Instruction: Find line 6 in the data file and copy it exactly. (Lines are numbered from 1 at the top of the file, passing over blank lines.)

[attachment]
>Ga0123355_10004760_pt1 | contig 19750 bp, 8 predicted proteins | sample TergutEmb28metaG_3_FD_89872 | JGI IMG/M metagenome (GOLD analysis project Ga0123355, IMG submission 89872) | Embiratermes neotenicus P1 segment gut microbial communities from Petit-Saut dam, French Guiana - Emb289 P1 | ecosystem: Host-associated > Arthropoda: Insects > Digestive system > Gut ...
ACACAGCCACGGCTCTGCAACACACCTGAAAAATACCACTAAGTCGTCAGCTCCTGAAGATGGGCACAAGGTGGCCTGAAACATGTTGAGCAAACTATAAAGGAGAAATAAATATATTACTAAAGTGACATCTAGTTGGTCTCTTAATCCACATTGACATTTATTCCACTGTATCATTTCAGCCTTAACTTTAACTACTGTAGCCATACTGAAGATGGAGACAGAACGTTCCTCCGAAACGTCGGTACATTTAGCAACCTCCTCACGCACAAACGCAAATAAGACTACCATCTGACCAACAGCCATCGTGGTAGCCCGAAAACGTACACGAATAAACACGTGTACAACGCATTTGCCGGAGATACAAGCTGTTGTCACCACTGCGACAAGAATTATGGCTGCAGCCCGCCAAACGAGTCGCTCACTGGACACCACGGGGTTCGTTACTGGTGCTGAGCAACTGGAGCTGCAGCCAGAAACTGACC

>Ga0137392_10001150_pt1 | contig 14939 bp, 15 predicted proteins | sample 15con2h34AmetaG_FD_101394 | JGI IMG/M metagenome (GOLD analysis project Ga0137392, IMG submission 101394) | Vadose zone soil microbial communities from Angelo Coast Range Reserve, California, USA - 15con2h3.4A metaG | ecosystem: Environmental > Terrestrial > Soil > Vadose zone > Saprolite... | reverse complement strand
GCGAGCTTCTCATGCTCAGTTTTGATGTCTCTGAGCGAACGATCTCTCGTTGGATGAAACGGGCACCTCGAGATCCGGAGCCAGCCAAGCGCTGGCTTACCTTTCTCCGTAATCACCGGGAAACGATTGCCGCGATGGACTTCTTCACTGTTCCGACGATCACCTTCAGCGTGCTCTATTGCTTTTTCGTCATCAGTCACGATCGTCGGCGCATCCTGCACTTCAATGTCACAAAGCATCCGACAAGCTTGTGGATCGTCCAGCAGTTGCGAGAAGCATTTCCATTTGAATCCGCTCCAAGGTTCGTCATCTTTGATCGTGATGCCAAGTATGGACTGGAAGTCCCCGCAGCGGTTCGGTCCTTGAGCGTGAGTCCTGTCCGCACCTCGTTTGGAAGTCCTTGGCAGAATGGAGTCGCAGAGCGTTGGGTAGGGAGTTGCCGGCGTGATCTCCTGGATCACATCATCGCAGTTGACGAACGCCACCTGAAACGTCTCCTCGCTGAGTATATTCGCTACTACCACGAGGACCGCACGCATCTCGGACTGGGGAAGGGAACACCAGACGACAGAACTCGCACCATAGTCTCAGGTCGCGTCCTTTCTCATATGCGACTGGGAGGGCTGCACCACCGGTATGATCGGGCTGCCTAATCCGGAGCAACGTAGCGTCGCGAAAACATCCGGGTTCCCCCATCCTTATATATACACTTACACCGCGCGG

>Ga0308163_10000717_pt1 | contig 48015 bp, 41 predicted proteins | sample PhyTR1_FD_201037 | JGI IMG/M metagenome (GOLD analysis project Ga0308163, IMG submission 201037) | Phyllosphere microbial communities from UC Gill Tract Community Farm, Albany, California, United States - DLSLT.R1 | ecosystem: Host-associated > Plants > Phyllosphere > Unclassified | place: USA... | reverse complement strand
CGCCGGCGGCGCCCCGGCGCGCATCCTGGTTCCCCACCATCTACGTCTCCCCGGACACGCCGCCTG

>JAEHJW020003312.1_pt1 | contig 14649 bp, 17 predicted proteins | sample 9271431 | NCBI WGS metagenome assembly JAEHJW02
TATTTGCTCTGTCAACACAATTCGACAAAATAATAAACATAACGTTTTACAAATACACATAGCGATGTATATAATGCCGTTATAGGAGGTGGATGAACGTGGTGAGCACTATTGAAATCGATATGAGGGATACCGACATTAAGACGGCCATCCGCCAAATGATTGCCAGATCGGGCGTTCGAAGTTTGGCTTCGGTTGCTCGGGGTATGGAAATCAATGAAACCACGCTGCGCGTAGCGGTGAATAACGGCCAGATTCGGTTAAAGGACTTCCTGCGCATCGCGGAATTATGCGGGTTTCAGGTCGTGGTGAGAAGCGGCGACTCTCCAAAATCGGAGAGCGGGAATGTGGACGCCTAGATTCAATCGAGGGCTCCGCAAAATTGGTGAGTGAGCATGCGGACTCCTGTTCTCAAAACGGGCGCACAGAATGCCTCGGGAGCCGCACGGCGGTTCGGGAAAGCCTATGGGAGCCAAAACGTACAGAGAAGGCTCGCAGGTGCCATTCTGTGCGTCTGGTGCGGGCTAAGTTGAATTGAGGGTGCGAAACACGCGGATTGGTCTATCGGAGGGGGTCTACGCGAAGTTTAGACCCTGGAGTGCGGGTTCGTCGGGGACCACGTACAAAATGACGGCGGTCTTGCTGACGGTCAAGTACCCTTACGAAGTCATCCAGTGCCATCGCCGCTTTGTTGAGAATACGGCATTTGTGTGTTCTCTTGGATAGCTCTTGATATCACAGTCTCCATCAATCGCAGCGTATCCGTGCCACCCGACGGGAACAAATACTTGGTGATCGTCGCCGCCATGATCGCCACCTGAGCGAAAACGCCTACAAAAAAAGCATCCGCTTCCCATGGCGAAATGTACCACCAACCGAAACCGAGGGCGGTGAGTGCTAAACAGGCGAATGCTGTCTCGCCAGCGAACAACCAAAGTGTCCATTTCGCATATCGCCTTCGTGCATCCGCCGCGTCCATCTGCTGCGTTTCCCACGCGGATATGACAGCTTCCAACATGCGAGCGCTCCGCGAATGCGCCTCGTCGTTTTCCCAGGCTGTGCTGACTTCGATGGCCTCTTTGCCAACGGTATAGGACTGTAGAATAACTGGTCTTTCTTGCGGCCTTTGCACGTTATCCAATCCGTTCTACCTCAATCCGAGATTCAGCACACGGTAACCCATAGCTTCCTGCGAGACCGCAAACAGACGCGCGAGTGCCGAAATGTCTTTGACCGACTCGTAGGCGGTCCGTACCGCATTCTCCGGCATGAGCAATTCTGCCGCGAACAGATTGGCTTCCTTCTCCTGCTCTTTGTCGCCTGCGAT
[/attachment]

CGCCGGCGGCGCCCCGGCGCGCATCCTGGTTCCCCACCATCTACGTCTCCCCGGACACGCCGCCTG